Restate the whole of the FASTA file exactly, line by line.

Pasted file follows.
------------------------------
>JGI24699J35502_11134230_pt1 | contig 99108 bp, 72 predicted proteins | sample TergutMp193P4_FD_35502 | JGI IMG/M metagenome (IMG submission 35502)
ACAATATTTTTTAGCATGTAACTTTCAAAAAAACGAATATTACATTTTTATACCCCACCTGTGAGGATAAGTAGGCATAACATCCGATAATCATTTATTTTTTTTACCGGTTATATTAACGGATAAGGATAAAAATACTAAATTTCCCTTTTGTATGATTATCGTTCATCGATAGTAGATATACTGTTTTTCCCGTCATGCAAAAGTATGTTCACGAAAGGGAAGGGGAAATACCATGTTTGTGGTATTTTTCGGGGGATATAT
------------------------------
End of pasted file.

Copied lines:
>JGI24699J35502_11134230_pt1 | contig 99108 bp, 72 predicted proteins | sample TergutMp193P4_FD_35502 | JGI IMG/M metagenome (IMG submission 35502)
ACAATATTTTTTAGCATGTAACTTTCAAAAAAACGAATATTACATTTTTATACCCCACCTGTGAGGATAAGTAGGCATAACATCCGATAATCATTTATTTTTTTTACCGGTTATATTAACGGATAAGGATAAAAATACTAAATTTCCCTTTTGTATGATTATCGTTCATCGATAGTAGATATACTGTTTTTCCCGTCATGCAAAAGTATGTTCACGAAAGGGAAGGGGAAATACCATGTTTGTGGTATTTTTCGGGGGATATAT